We will first present findings related to study aim one in the form of review of the opioid epidemic in the South and an analysis of existing legal and drug-related mortality data. We then present study aims two and three separately, each with their respective methods and results sections. The manuscript concludes with a discussion of findings and implications from all three aims.

Study aim one findings: the political and social context of the opioid epidemic and HR in the south

U.S. Opioid epidemic

The opioid crisis in the U.S. has been described as a “triple wave” epidemic, referring to three characteristically different, subsequent, yet overlapping and interconnected phases of the epidemic [33]. The first wave was spurred by an increase in opioid prescriptions in the 1990s. Structural factors which increased risk of misuse in the population, combined with this uptick in prescriptions and changes to opioid technology, resulted in increased opioid pill misuse in the early 2000s [33, 34]. The second wave was characterized by an increase in heroin use around 2007, used by some as a cost-effective means to meet the demands of opioid dependence from the misuse of pills [34]. The emergence of the synthetic opioid fentanyl around 2013 marks the third wave of the opioid epidemic and is characterized by dramatic increases in overdose deaths [33].

Early opioid misuse and overdose deaths were concentrated in states with large rural and suburban White communities, such as Kentucky, Maine, and West Virginia [35]. Black communities did not have the same rates of opioid misuse, in part because Black and Latinx patients were prescribed opioids at half the rates of White patients due to provider bias about potential for misuse and racist notions about the pain tolerance of Black and Latinx patients [36,37,38,39,40]. Racialized narratives about drug use also permeated public perspectives of the opioid epidemic [37, 41]. Whereas earlier eras of drug misuse covered by the media among Black communities was met with aggressive and violent criminal persecution (i.e., crack cocaine use and the War on Drugs), the public discourse associated with the opioid crisis focused on addiction as illness and treatment as the required intervention [37, 40, 42, 43]. Furthermore, when Black and Latinx individuals have sought services related to opioid misuse, they have been less likely to receive high quality treatment due to a range of structural barriers including lack of insurance, lack of community services, provider mistrust and bias, and stigma [44,45,46,47]. The third wave of the epidemic hit these communities harder than previous waves: Black and Latinx communities have seen a sharp rise in opioid-related fatal and non-fatal overdoses since 2016, with increases in deaths now outpacing Whites [9, 48]. This history of racism is essential context for understanding Southern HSO implementation of HR, since the HIV epidemic in the South has disproportionately impacted Black and Latinx communities and it is therefore Black and Latinx individuals who are primarily served by these organizations.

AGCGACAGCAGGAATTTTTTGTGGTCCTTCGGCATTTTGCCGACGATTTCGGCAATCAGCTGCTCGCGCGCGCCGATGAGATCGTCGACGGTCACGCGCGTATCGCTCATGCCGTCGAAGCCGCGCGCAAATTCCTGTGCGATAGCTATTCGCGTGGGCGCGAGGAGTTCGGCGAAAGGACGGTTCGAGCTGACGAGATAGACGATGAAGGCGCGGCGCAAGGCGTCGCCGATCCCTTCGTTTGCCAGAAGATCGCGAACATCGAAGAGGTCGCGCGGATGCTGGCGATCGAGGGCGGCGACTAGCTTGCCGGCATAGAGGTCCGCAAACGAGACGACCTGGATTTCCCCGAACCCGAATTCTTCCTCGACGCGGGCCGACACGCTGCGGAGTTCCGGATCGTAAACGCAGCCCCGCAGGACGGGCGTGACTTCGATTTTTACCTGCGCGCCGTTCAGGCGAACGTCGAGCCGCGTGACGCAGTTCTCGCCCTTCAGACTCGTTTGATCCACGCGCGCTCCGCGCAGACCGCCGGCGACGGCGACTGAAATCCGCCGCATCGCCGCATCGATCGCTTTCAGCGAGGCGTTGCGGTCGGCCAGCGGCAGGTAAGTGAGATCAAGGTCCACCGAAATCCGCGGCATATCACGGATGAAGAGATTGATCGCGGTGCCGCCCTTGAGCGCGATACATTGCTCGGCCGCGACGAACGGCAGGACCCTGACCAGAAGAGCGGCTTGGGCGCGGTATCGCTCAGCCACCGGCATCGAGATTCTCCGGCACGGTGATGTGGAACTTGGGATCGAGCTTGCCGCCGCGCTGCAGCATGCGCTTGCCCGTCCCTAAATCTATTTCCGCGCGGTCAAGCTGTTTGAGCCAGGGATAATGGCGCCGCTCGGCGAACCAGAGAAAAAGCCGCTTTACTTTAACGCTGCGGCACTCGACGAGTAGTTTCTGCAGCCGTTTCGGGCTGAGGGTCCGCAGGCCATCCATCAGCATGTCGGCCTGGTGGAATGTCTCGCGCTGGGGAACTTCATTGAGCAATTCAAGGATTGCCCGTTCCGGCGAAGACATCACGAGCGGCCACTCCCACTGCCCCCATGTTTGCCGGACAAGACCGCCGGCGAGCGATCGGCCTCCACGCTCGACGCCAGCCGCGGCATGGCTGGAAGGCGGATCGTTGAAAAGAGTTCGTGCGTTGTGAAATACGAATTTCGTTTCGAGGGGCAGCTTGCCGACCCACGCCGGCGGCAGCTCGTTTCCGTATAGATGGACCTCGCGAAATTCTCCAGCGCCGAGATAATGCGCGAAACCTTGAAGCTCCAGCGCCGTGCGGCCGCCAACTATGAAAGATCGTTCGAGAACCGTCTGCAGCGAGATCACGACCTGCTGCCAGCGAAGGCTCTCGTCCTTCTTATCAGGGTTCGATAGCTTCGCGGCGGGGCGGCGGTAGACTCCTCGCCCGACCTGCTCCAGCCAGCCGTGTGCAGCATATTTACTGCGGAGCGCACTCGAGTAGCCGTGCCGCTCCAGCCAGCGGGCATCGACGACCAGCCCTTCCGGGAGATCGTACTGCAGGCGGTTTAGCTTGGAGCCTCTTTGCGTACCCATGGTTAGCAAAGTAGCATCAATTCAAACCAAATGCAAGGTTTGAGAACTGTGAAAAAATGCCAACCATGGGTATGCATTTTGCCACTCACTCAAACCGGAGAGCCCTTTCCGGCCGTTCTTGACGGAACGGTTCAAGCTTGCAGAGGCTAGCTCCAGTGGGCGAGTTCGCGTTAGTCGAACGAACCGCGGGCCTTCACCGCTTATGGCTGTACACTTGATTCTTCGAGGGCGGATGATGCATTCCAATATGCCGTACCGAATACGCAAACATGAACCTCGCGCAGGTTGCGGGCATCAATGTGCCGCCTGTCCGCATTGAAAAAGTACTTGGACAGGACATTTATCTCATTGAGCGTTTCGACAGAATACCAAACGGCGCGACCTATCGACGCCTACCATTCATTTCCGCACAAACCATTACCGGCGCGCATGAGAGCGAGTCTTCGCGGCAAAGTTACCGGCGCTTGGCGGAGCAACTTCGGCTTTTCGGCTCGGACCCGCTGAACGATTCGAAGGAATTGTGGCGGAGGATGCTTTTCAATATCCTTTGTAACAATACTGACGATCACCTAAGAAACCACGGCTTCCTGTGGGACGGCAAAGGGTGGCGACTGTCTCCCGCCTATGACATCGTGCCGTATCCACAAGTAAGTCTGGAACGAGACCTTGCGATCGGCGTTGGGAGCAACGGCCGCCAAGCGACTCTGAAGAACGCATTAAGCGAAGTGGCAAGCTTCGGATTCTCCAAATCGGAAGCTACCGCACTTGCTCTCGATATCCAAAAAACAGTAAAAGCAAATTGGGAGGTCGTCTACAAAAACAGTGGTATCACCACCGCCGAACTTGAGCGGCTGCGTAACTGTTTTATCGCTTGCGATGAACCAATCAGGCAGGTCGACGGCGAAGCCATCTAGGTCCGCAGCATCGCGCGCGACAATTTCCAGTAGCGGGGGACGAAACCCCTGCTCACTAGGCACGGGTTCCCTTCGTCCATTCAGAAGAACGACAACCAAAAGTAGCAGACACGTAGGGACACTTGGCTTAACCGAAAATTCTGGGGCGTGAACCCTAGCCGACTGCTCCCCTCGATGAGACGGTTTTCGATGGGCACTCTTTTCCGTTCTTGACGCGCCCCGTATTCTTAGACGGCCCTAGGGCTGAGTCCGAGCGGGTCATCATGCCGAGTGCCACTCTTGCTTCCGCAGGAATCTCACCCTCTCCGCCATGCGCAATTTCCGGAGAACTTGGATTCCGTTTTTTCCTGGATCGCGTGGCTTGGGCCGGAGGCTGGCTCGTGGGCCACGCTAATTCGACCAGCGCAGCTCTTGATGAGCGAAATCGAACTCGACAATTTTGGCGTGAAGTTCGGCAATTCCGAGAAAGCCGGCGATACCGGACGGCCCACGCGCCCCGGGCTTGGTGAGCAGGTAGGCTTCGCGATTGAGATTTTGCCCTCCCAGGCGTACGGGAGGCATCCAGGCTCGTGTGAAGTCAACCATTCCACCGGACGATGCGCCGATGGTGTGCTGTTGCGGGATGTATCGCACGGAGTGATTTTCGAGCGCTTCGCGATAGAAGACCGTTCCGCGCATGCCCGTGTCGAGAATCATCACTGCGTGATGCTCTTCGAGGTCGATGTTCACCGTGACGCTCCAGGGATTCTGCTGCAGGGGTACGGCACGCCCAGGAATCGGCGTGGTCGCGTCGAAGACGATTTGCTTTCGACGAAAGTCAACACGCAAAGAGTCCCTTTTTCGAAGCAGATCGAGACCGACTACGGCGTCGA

Opioid overdose in the deep south

In terms of impact of the opioid crisis, the nine states of the ‘Deep South’ can be split into the ‘Mountain South’ (NC and TN), which has seen high rates of overdose throughout the epidemic, and the rest of the Deep South (AL, FL, GA, LA, MS, SC, TX), which until recently, had seen overall lower rates of overdose [35]. Between 2012 and 2014, the South continued to have lower rates of heroin-related overdose deaths than other regions but had higher relative increases in these rates [49]. According to data from the CDC, by 2019 the South saw an average 47% increase in drug related deaths over 2014 rates, with five states seeing a more than 50% increase in drug-related deaths (FL, LA, NC, TN, SC) [50].

HR implementation context in the deep south